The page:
- "Indonesia strongly condemns Israeli attacks on Gaza protesters Archived 15 May 2018 at the Wayback Machine". The Jakarta Post. 31 March 2018.
- "PressTV-Iran slams Israel's massacres of Palestinians 'in cold blood'". Archived from the original on 15 May 2018. Retrieved 15 May 2018.
- "King orders relief aid to Gaza Strip Archived 17 May 2018 at the Wayback Machine". The Jordan Times. 16 May 2018.
- "Morocco Condemns Israel's Violent Attacks on Palestinians at Gaza Archived 15 May 2018 at the Wayback Machine". Morocco World News. 1 April 2018
- "South Africa condemns Israeli forces' attack on Gaza". Middle East Monitor. 4 April 2018. Archived from the original on 28 April 2018. Retrieved 27 April 2018.
- "Swedish statement at the UN Security Council Briefing on the situation in the Middle East, including the Palestinian question Archived 17 May 2018 at the Wayback Machine". Government Offices of Sweden. 15 May 2018.
- "Turkey recalls ambassadors to Israel and United States Archived 15 May 2018 at the Wayback Machine". Al Jazeera. 14 May 2018.
- Pope condemns Gaza killings, says Mideast needs justice, peace Archived 16 May 2018 at the Wayback Machine". Reuters. 16 May 2018.
- "Meeting Erdogan, UK's May calls for investigation into Gaza border violence Archived 17 May 2018 at the Wayback Machine". The Times of Israel. 15 May 2018.
- staff, writer (16 May 2018). "Arab League will meet on Thursday to discuss escalating situation in Gaza". Al-Arabiya. Archived from the original on 17 May 2018. Retrieved 16 April 2018.
- "EU expresses concern over Israeli use of live fire for crowd control". The Times of Israel. 4 April 2018. Archived from the original on 7 April 2018. Retrieved 17 April 2018.
- Bowcott, Owen (8 April 2018). "Chief ICC lawyer calls for end to violence along Gaza border". The Guardian. Archived from the original on 16 April 2018. Retrieved 17 April 2018.
- "Statement of the Prosecutor of the International Criminal Court, Fatou Bensouda, regarding the worsening situation in Gaza". Archived from the original on 10 April 2018. Retrieved 17 April 2018.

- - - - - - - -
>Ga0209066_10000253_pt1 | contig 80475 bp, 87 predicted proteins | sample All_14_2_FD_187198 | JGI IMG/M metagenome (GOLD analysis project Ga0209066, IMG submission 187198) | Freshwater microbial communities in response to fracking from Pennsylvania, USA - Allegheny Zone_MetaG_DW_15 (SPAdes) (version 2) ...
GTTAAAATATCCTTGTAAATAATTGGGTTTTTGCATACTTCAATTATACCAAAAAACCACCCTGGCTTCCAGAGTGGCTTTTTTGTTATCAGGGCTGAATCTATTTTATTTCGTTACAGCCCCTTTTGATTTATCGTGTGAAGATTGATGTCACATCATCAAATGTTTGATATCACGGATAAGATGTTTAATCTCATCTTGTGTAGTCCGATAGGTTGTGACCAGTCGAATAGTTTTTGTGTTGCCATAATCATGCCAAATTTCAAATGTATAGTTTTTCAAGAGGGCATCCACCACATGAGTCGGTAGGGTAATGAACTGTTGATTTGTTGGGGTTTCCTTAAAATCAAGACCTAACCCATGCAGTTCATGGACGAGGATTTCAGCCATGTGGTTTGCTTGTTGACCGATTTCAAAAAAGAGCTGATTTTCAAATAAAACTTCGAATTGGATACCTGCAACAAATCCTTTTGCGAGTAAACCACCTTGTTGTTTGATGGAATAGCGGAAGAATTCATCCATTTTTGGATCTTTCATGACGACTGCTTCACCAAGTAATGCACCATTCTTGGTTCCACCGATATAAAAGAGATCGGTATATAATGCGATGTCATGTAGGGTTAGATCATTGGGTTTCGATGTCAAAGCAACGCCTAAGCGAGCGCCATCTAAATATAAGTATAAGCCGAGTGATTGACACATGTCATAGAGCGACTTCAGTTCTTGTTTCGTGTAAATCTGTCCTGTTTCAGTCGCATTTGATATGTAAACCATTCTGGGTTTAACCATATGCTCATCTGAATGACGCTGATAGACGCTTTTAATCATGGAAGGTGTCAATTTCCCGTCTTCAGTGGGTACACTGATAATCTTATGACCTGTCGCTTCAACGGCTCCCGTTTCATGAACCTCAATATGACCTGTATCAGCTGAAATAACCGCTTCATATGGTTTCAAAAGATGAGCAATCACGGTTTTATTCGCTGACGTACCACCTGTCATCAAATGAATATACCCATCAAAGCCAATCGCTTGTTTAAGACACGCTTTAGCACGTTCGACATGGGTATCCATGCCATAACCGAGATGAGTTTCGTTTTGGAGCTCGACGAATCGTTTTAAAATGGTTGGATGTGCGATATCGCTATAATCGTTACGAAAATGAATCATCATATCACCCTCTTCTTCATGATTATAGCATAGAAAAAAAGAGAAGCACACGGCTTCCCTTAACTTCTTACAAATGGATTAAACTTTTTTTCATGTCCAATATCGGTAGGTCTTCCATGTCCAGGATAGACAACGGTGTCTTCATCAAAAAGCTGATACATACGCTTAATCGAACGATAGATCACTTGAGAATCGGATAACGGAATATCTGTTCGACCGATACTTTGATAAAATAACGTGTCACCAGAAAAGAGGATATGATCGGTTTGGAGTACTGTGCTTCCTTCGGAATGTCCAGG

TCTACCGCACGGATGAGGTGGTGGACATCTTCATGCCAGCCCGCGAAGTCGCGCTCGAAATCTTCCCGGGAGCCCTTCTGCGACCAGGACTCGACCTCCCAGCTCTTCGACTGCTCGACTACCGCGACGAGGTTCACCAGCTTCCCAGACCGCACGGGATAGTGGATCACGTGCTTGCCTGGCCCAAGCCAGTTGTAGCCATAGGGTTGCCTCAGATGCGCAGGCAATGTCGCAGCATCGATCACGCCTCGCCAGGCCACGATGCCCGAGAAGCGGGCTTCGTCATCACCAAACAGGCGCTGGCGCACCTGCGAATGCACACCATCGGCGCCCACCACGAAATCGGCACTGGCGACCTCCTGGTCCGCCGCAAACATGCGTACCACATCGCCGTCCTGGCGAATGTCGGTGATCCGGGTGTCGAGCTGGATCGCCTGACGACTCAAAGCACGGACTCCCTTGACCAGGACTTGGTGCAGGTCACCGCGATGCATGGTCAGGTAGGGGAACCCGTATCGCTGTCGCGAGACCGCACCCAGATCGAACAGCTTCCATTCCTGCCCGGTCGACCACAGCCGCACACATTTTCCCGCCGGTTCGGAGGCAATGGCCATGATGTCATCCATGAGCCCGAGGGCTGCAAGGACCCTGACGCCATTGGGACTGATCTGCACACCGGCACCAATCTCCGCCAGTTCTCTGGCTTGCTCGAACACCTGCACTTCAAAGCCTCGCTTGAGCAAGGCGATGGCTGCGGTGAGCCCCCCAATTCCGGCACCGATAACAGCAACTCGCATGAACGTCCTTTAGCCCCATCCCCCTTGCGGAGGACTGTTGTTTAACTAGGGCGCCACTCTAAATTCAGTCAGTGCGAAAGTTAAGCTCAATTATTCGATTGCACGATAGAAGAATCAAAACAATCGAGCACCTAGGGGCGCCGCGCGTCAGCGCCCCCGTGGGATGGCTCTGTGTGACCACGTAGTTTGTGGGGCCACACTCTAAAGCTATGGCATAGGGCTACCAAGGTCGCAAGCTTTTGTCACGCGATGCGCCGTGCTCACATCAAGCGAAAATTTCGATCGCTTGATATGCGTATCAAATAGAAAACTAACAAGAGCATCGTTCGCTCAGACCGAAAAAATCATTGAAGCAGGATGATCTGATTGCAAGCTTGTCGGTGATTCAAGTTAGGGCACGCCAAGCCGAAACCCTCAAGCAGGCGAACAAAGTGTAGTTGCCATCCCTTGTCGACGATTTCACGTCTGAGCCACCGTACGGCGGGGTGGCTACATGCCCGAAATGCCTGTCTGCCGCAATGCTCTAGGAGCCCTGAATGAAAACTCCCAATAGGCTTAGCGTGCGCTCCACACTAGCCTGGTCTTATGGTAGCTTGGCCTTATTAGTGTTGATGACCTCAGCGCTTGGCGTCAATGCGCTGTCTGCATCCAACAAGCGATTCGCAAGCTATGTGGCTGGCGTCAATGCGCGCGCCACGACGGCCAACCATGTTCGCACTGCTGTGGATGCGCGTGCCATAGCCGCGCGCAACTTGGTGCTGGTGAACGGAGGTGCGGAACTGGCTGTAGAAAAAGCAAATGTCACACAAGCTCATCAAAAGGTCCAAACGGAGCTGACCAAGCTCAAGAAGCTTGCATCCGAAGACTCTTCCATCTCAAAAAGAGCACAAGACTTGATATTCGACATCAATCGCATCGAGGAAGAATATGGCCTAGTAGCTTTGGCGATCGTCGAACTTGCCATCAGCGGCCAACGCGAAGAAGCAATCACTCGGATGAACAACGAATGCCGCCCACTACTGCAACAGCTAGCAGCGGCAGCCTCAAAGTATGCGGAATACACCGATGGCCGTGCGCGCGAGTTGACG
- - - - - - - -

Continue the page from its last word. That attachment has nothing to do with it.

- "'Gaza is about to explode,' UN envoy warns Security Council". UN News. 26 April 2018. Archived from the original on 26 April 2018. Retrieved 27 April 2018.
- "Israeli forces kill four Palestinians, wound 955 at Gaza protest". Al Jazeera. Archived from the original on 28 April 2018. Retrieved 28 April 2018.
- "Press briefing note on Gaza and Guatemala". ohchr.org. Archived from the original on 8 April 2018. Retrieved 17 April 2018.
- "UN human rights expert condemns horrific violence in Gaza". United Nations Human Rights Office of the High Commissioner. 15 May 2018. Archived from the original on 17 May 2018.
- Israeli group seeks ICC action against Hamas for using children as shields Archived 29 April 2018 at the Wayback Machine, Israel Hayom, Yair Altman, 25 April 2018
- Lazaroff, Tovah (8 April 2018). "'The Arabs have to be afraid of us'". The Jerusalem Post. Archived from the original on 31 May 2018. Retrieved 7 June 2018.
- "Mark Regev defends Israel's 'measured and surgical' response to Gaza protests". The Times of Israel. 15 May 2018. Archived from the original on 15 May 2018. Retrieved 1 June 2018.
- "Reporter's notes: Palestinians burn tires as second 'Great March' protest heats up". The Jerusalem Post. 6 April 2018. Archived from the original on 8 April 2018. Retrieved 8 April 2018.
- Sir Stephen Sedley, 'Short Cuts' Archived 29 April 2018 at the Wayback Machine, London Review of Books, vol 40, No 9, 10 May 2018.
- "Nine killed during Friday 'March of Return'". The Jerusalem Post. 8 April 2018. Archived from the original on 8 April 2018.
- Zeev Sternhell, 'At 70, Israel has shunned Herzl's dream for Netanyahu's bleak vision' Archived 29 April 2018 at the Wayback Machine, Haaretz, 28 April 2018.
- Balousha, Hazem; Holmes, Oliver (13 April 2018). "One Palestinian killed and hundreds injured in Gaza protests". The Guardian. Archived from the original on 22 April 2018. Retrieved 23 April 2018.
- Peter Beinart, 'American Jews Have Abandoned Gaza — And The Truth,' Archived 30 April 2018 at the Wayback Machine The Forward 26 April 2018:'The truth is too brutal to honestly defend. Why are thousands of Palestinians risking their lives by running toward the Israeli snipers who guard the fence that encloses Gaza? Because Gaza is becoming uninhabitable. That's not hyperbole. The United Nations says that Gaza will be "unlivable" by 2020, maybe sooner.'
- "Calls for inquiry into Israel's Gaza killings". The Guardian UK. 15 May 2018. Archived from the original on 17 May 2018.
- Abrams, Elliott. "Special Podcast - Kikar Ep. 1: Elliott Abrams on Hamaz, Gaza, and the Case for Jewish Power" Archived 12 June 2018 at the Wayback Machine, The Tikvah Podcast, 1 June 2018; accessed 7 June 2018.
- David Halbfinger, 11/15: Besides the snipers Archived 11 June 2018 at the Wayback Machine Twitter 8 June 2018.
- "How the World Media Covered Israel and the Deadliest Day of the Gaza Protests". 15 May 2018. Archived from the original on 30 May 2018.
- 'Hamas Called Gaza a 'Peaceful Protest' and the World Fell for It, Israeli Army Spokesman Claims,' Archived 30 May 2018 at the Wayback Machine Haaretz 21 May 2018
- Uri Blau, Israeli military's international spokesman says some Palestinians 'that weren't the target' were hit, but fiercely defended the military's response Archived 30 May 2018 at the Wayback Machine Haaretz 17 May 2018
- "BBC finds Andrew Marr guilty of rules breach over a 'misleading' claim that Israel killed 'lots of Palestinian kids'". Archived from the original on 24 June 2018. Retrieved 24 June 2018.
- Eichner, Itamar (22 July 2018). "Israel's Foreign Ministry blasts CNN, BBC for 'manipulation'". ynetnews.com. Retrieved 26 July 2018.